Actor Stephen Graham has opened up about the time he attempted to take his own life, after suffering a breakdown.
Speaking on BBC Radio 4's Desert Island Discs, the star of Line of Duty, The Irishman and This Is England said he "didn't know how to cope" at the time.
The ordeal came about after he had left home to go to drama school in London.
The 46-year-old said a series of traumatic family events that occurred before he moved away from home for the first time contributed to his collapse.
In the space of a few years, his beloved grandmother died and his mother gave birth to a stillborn child. "I'd been through these few traumatic things and never really grieved," said the Liverpudlian actor.
His mother later became pregnant again and a baby brother arrived the day before Graham, then 20, went to start his new life in the capital.
"This beautiful joyous occasion of this little boy coming into my life and mum and pop's life and then me having to leave was kind of a bit difficult," he told host Lauren Laverne. "But when you're 20 you have the world in front of you haven't you, so you try not to focus on that stuff."
He added: "I had a breakdown with all of these things that had happened traumatically from my late teens that I hadn't really dealt with or I hadn't come to terms with."
The star recalled how he returned home and tried to explain his feelings to his parents, who tried to help him, but in vain.
He went on to attempt to hang himself in his room. "It was very calculated," he said.
"I heard my nanna's voice - and I know it sounds strange and weird... and she shouted 'Stephen' and I thought I'd gone, because I'd tried to do that. And I just came to, I opened my eyes and the rope had snapped, thankfully.
"And then I put a high neck jumper on, one of them zip-up jumpers, and my ma and da came back and then my mum kind of saw it and she went, 'What's that?' And she seen it properly and then the three of us... I really opened up then, everything just came out and I just [said], 'I don't know how to cope.'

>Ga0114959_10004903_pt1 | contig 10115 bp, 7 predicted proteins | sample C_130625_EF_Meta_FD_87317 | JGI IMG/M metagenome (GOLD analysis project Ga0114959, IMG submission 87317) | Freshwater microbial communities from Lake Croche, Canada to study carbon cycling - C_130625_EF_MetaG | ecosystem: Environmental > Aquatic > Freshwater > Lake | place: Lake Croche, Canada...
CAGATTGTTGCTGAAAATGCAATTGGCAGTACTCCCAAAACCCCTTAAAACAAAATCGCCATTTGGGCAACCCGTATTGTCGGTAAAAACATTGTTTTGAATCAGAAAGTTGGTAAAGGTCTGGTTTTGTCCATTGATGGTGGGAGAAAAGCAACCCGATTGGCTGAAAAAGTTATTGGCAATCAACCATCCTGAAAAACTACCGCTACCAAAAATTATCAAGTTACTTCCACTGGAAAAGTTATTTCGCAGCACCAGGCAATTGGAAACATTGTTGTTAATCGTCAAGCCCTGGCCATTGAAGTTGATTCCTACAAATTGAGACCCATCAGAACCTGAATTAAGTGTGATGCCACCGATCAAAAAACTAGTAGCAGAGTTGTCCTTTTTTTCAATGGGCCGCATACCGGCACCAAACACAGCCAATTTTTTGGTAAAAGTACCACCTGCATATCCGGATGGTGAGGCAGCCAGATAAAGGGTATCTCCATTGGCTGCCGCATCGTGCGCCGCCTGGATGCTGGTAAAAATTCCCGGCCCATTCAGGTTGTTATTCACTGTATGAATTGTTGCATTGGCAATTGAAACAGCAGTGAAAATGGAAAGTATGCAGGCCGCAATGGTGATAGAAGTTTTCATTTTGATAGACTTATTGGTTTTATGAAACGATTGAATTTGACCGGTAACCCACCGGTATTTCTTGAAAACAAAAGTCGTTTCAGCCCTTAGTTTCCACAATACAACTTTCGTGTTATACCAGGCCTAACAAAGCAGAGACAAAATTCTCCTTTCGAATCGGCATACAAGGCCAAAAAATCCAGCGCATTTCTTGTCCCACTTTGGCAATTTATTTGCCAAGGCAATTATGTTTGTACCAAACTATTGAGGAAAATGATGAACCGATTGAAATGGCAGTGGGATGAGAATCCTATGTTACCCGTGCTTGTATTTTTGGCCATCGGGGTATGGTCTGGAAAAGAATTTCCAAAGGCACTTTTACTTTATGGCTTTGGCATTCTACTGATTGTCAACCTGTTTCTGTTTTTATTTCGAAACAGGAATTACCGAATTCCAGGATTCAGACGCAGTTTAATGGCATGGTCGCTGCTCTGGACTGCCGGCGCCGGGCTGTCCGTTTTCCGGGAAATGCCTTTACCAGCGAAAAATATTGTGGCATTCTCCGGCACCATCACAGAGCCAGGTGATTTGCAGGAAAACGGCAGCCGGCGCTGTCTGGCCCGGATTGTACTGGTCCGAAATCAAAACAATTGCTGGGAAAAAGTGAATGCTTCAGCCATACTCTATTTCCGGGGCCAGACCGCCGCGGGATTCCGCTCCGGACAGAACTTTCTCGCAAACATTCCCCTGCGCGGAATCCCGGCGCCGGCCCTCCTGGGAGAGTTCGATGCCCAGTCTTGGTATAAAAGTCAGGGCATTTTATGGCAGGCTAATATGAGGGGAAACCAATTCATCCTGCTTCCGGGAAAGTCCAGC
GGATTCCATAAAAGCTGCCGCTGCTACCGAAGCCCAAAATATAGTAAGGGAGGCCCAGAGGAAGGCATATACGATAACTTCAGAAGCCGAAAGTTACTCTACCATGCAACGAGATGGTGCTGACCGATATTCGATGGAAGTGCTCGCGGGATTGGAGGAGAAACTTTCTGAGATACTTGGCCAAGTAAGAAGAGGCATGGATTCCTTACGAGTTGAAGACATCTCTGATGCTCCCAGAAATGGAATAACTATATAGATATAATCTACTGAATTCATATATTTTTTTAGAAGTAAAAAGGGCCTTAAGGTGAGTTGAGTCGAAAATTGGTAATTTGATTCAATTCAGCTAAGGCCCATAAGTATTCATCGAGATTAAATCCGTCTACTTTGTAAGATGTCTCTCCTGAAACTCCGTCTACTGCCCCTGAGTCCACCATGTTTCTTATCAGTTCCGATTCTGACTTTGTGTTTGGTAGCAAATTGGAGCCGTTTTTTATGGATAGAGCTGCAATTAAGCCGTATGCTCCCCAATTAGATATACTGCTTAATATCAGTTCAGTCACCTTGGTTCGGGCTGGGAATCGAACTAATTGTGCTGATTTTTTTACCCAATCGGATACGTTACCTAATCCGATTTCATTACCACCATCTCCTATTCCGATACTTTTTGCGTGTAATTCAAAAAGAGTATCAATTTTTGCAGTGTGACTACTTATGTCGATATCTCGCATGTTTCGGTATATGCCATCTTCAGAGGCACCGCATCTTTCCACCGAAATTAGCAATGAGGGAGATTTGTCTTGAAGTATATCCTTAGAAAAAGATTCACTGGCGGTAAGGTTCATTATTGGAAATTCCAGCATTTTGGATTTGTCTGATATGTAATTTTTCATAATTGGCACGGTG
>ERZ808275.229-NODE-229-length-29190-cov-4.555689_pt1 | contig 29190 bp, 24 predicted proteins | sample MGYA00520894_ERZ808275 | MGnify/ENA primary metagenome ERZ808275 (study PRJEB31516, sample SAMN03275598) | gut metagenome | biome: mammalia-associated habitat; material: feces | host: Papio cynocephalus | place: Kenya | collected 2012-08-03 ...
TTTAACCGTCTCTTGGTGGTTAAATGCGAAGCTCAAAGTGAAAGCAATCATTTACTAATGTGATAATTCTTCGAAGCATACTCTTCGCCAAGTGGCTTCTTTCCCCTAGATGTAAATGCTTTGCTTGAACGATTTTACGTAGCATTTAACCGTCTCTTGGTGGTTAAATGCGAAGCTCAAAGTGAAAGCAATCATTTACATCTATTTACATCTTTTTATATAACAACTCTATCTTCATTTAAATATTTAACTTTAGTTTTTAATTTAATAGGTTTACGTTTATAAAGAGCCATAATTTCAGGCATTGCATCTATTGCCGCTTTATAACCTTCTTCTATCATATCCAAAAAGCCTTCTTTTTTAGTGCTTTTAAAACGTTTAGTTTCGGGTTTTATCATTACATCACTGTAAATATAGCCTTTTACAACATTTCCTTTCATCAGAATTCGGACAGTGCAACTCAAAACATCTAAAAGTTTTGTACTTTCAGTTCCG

- If you or someone you know are feeling emotionally distressed, these organisations offer advice and support. In addition, you can call the Samaritans free on 116 123 (UK and Ireland). Mind also has a confidential telephone helpline- 0300 123 339 (Monday-Friday, 9am-6pm).
His best friends Lee and Jamie were "magnificent", he said. "They were really supportive and my mum and dad and slowly built me back, slowly come around to the understanding it was OK. Life was worth living, thankfully."
Graham also spoke about how he first attended a youth theatre group at Liverpool's Everyman theatre as a teenager on the advice of local actor Andrew Schofield, who lived over the road from his grandmother.
One of Graham's grandfathers was Jamaican, and he told Laverne that at times in his youth he didn't know where he "belonged".
"There were times there growing up when I was slightly unsure where I fitted in," he said, referencing his white and black cousins. He stressed that his parents encouraged him "to find my own way within it".
He can now be seen playing mobster Anthony Provenzano in Martin Scorsese's film The Irishman. The director had previously cast him in Gangs of New York and as Al Capone in HBO's Boardwalk Empire.
Graham admitted he was "really nervous" to meet Robert De Niro, his co-star in The Irishman, because movies like The Godfather, Taxi Driver and The Deer Hunter were "the films that I grew up on".
His dad showed them to him on video straight after he confessed to having a proper interest in acting. "That weekend we watched those three films, and I think we watched The Godfather twice actually. It was amazing," he recalled.
"But that was that kind of a moment where he went to me, 'If you're serious, this is how it's done, seriously and brilliantly.' That began my love affair with films."
Desert Island Discs is on BBC Radio 4 at 11:15 GMT on Sunday and then online.